I am sure I have said it before, I know most of the family has, because it is one of those words that we got used to hearing and accepted as a harmless word, and then Meghan came into our lives and saying it always made me look at her and feel shocked at myself. Here was my precious baby girl smiling up at me, and I was saying I was retarded for forgetting to put salt in the soup? What was I thinking? How could I say such a insensitive thing? Of course I never thought it pertained to children like my daughter, I was thinking more in terms of myself being a mindless idiot who did not use their brain...oh my word, how horrid of me. I am not saying that the habit of using that word left immediately, because that would be a lie, it was hard to break myself it I am rather ashamed to say. It never failed to make me blanch of feel horrified with myself though.
It is a plain fact that Meghan was born with intellectual disability, she learns slower than you and I and she has to repeat things over and over again to memorize their meaning. When we did paperwork for her to enter Kindergarten they gave her a label which included the word retarded. (Thank goodness Rosa's Law*changed that label)
When Kara and Amanda were born, their country also had a label for them to describe how slow they learned, it was oligophrenic, which means small brained, or mental retardation. That diagnosis is why their parents signed abandonment papers and left them in the hospital.
A child born with Down syndrome typically has a degree of cognitive disability, most in the moderate range, some better, some worse. This issue contributes to a 92% abortion rate when there is a prenatal diagnosis of Down syndrome. People are afraid of having a child who will not learn like average children. How will they ever be a rocket scientist, a doctor? President?Perfect?
I think we can all agree that when someone uses the word retard or retarded, they are thinking about children like mine. Most children will poke fun of kids who learn slower (or are different in any noticeable way), and they learn rather quickly that teachers and parents do not get too upset when they use the R word. After all, they hear mommy saying how retarded she is for forgetting to put gas in the car, or they hear daddy saying his boss is a retard. They hear it in movies and TV and no one seems to think a thing about it, after all, it is only a word...ridiculous that the PC police are getting all in an uproar about it, isn't it? NO, not to me it isn't. Words hurt, period.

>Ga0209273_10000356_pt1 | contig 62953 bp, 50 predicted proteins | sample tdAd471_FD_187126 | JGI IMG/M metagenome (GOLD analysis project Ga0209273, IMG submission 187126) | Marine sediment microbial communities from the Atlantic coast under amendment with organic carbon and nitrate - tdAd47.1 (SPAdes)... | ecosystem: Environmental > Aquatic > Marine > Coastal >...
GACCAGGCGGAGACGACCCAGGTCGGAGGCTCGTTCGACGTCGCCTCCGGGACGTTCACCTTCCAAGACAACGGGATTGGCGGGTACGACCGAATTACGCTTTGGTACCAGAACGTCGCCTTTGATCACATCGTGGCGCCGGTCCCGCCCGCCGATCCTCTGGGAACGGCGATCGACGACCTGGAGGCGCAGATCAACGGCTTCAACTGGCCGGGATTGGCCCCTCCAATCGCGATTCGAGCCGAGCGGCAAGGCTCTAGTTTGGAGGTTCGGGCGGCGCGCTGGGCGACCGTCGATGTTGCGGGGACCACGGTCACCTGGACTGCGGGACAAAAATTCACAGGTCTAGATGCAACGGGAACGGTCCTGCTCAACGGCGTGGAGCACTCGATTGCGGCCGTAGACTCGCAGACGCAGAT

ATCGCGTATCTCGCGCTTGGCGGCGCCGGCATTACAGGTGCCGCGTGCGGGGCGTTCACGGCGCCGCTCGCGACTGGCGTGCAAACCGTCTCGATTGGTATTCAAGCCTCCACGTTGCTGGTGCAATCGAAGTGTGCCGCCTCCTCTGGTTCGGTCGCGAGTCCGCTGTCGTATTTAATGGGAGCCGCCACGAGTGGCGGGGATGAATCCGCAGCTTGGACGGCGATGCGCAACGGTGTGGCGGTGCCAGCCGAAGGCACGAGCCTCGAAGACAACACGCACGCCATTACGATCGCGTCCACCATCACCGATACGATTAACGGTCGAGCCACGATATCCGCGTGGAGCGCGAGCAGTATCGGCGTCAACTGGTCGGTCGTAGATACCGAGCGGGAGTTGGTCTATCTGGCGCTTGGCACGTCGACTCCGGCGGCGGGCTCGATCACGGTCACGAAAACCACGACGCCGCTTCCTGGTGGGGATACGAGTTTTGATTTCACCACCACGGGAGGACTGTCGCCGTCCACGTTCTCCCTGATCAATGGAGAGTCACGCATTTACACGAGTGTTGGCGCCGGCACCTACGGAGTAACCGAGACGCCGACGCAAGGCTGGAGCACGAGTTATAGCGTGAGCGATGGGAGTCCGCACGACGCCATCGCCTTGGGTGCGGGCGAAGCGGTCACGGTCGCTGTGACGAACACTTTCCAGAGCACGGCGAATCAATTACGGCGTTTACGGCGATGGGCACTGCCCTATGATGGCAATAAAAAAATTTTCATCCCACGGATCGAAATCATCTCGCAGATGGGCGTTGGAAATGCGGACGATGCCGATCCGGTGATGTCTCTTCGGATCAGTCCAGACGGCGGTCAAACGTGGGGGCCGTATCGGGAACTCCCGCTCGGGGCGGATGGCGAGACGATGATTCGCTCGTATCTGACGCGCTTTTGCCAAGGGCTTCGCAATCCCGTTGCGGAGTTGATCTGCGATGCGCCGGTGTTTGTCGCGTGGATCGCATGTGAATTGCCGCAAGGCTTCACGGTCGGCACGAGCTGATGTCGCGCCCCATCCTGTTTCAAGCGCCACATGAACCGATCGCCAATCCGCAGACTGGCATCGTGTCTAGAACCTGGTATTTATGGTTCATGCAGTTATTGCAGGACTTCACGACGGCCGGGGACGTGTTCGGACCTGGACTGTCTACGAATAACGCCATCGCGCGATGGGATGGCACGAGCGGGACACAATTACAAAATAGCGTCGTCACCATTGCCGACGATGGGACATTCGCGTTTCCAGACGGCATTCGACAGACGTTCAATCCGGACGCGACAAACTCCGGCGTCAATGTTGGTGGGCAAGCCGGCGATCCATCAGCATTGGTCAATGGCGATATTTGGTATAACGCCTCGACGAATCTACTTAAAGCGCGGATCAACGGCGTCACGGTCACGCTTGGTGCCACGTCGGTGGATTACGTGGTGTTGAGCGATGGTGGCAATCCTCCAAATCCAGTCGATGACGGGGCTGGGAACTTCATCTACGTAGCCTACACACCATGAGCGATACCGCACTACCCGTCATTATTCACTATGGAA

It is not only a word to my husband and myself, it is a derogatory term that diminishes our three youngest girls humanity. That one word can be the difference between typical children accepting mine in an inclusive setting or laughing at them and making them feel left out and sad. I cannot count the number of times a mother led her children away from my girls saying "Leave them alone honey, they are different". I think the use of the R word in our culture contributes to that attitude.
When we make it OK to use the R word to say we feel less than graceful or when we make a mistake that embarrasses us, we are telling everyone with intellectual disability that they are less than perfect, and we see them as less than ourselves.
Think before you open your mouth, you never know who may be sitting across from you in the movie theater, or behind you in church or school, to you it is just a word, to them it is a dagger to their heart.
*S. 2781, the "Rosa's Law," which changes references in many Federal statutes that currently refer to "mental retardation" to refer, instead, to "intellectual disability"; and
We have 8 children and have been married 37 years.
Five of our children; Fred, Terry (Anna), Eric (Melissa), Brian, and Julia are on their own.
Meghan 14, Kara 10, Amanda 10, still live at home.
Meghan, Kara, and Amanda have the diagnosis of Down syndrome.
We have three wonderful grandchildren; Mathias and Madeline (Terry and Anna) and Desmond (Eric and Melissa)
We feel blessed to have a large family.